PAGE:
In 1994 Olean area community leaders gathered to explore the concept of a community foundation to improve local social and economic conditions and allow people and businesses to donate to community charitable projects, scholarships and other betterment activities.

Thus the seeds were planted for the creation of what would become the Cattaraugus Region Community Foundation (CRCF).

With support from the staff of Greater Olean Inc. – the community’s chamber of commerce – the Greater Olean Community Foundation was approved as a not-for-profit corporation September 20, 1994. Nonprofit status as a 501(c)(3) organization was granted on September 20, 1995. The name of the Foundation was changed in 2000 to the Cattaraugus Region Community Foundation to reflect the wider geographic area to be served.

The first board of directors included Walter Nye, president; Carol O’Connell, vice president; John Stevens, secretary/treasurer; and board members Nancy Walsh, Joseph Higgins, Grey Fitzpatrick, Ed Selee and Nicholas DiCerbo.

The first fund established at the Community Foundation was for the Allegheny River Valley Trail – a fund that remains active today and supports maintenance of the completed 5.6- mile multi-use recreational trail that traverses Allegany and Olean. One of the early visionary leaders, Joe Higgins, was also a driving force for the trail project. He saw the advantages of a community foundation early on.

Soon several other community leaders would join the board – including Ward “Skip” Wilday, Mike Kasperski and Doug Price – all of whom served the board until at least 2016 and as executive committee members as well.


It soon became apparent the Foundation needed an executive leader staffing the office on a daily basis and in 1996 Carol Stitt was tapped to be the Foundation’s first executive director – initially a part-time, unpaid position. Mrs. Stitt researched best practices by visiting other community foundations, formalized Foundation operations, promoted the Foundation to prospective donors and nonprofit organizations, helped establish numerous funds and implemented the Foundation’s donor/grantmaking software system. She retired as the first paid executive director nine years later, but shortly after was elected to the board of directors. In 2007 she became board president, a position she held until 2014.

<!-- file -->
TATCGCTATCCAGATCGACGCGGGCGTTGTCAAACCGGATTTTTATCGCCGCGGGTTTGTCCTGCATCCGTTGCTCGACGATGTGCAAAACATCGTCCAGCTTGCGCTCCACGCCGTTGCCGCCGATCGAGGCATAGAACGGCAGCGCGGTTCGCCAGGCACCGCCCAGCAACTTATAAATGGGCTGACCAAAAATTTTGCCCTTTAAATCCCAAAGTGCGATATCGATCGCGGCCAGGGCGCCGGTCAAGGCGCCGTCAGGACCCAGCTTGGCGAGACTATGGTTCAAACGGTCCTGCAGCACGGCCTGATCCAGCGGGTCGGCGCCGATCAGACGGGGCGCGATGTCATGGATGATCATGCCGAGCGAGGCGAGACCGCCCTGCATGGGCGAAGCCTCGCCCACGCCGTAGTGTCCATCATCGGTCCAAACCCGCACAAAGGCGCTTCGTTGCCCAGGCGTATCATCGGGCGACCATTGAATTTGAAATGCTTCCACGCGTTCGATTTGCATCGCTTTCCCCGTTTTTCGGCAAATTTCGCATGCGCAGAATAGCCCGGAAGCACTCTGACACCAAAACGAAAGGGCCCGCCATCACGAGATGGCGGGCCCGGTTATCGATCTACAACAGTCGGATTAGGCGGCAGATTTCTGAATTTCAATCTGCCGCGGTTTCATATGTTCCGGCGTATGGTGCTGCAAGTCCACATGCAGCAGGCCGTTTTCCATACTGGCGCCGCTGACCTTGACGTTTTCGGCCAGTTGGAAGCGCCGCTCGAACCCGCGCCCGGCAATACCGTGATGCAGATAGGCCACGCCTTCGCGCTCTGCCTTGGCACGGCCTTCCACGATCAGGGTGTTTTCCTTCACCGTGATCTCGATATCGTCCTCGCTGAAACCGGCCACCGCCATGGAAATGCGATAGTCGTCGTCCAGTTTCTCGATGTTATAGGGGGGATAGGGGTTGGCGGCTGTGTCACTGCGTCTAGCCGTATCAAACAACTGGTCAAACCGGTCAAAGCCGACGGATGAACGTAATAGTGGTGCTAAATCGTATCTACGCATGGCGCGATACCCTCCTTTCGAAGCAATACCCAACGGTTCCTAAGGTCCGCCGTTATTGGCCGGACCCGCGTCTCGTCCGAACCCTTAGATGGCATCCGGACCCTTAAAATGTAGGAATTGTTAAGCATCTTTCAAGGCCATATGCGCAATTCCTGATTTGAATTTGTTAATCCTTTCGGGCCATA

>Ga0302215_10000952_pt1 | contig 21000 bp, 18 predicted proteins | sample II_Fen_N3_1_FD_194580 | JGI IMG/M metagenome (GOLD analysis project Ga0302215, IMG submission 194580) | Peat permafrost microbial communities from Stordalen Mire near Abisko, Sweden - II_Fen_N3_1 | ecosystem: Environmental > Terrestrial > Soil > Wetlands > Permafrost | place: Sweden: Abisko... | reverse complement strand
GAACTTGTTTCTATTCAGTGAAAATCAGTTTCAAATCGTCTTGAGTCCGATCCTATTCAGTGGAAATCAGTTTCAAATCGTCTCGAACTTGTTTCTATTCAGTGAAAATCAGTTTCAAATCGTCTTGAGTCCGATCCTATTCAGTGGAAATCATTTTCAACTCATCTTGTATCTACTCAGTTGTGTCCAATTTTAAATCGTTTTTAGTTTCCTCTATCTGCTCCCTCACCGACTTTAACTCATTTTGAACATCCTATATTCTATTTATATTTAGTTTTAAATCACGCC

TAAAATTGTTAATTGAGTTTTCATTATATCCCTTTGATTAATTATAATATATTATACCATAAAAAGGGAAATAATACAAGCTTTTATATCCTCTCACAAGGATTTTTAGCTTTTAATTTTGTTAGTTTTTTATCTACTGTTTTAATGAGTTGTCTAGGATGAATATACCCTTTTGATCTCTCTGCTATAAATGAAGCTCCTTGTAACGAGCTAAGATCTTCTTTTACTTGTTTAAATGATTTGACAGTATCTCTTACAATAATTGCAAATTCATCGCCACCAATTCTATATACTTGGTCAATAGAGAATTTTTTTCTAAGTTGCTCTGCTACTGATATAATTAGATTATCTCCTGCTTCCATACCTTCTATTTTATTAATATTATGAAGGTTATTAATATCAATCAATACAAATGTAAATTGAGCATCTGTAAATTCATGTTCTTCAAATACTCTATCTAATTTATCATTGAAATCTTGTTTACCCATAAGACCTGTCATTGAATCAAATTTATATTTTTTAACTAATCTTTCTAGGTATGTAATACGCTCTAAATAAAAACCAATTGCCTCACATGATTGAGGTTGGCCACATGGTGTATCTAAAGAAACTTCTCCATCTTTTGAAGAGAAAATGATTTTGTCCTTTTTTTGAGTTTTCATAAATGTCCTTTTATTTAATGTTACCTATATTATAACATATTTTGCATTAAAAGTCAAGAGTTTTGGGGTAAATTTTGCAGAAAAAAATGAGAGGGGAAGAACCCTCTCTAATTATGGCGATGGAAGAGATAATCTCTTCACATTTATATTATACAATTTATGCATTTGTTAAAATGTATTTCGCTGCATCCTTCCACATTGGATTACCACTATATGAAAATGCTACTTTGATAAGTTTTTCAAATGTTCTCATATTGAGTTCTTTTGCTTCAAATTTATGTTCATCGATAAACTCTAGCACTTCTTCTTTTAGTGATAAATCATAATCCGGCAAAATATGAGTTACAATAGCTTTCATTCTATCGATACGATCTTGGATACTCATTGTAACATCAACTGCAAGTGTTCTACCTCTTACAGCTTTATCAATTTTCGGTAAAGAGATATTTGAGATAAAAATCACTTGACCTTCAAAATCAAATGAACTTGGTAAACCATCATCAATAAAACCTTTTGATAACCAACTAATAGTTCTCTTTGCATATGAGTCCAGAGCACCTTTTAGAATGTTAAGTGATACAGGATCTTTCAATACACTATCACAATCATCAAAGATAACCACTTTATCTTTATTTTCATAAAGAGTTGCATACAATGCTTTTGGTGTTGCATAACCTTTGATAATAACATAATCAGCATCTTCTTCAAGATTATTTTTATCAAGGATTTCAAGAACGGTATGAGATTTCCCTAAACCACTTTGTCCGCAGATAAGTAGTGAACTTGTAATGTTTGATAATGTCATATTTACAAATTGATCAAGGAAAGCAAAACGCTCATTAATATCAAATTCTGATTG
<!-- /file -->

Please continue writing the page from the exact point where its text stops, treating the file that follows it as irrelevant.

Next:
Throughout its organizational life CRCF has partnered with Greater Olean Inc. – now known as the Greater Olean Area Chamber of Commerce – through a shared services agreement which provided infrastructure support as well as office space.


The Foundation slowly began adding funds and increasing its asset base, which hovered around $700,000 by 2000. Then the Foundation’s biggest fund to date came with an anonymous donation worth over $6 million in 2001. It was later revealed that organization-changing contribution was from Olean philanthropist Mildred Milliman and was used to establish a donor-designated fund that annually benefits 35 charities.


By 2004, about 10 years after its creation, CRCF had an asset base of $7.2 million and managed about 30 funds and six scholarships. That year the Foundation disbursed more $320,000 in grants from its endowments and scholarship funds to students.


In 2010 the total of grant and scholarship awards from the Foundation increased to more than $475,000. By the end of 2010, CRCF had total net assets of more than $9.5 million.

After Mrs. Stitt’s retirement Bob Busan was hired as the next part-time executive director, serving in that position for about five years. 

Late in 2010 as part of a strategic initiative to grow the Foundation, the board hired its first full-time, paid executive director, Karen Niemic Buchheit. During the next four years the Foundation experienced significant growth and diversity in funds and assets and expanded its leadership role in the community.


Today (2019), after 25 years in existence, the Cattaraugus Region Community Foundation has grown from about $40,000 in assets and a handful of funds to more than 175 funds with more than $20 million in assets. Those funds now generate more than $800,000 in grants annually, including over $100,000 from some 70 scholarship funds.

The Foundation continues to provide community members with significant opportunities to make a difference in the region by supporting the causes they care most about and responding to the community's greatest needs. CRCF has the resources and support to continue “Growing Good” for decades to come with the help of its leaders and their passion to help the community.


CRCF enters the 2020s managing over $23 million in assets on the back of a record year in grantmaking.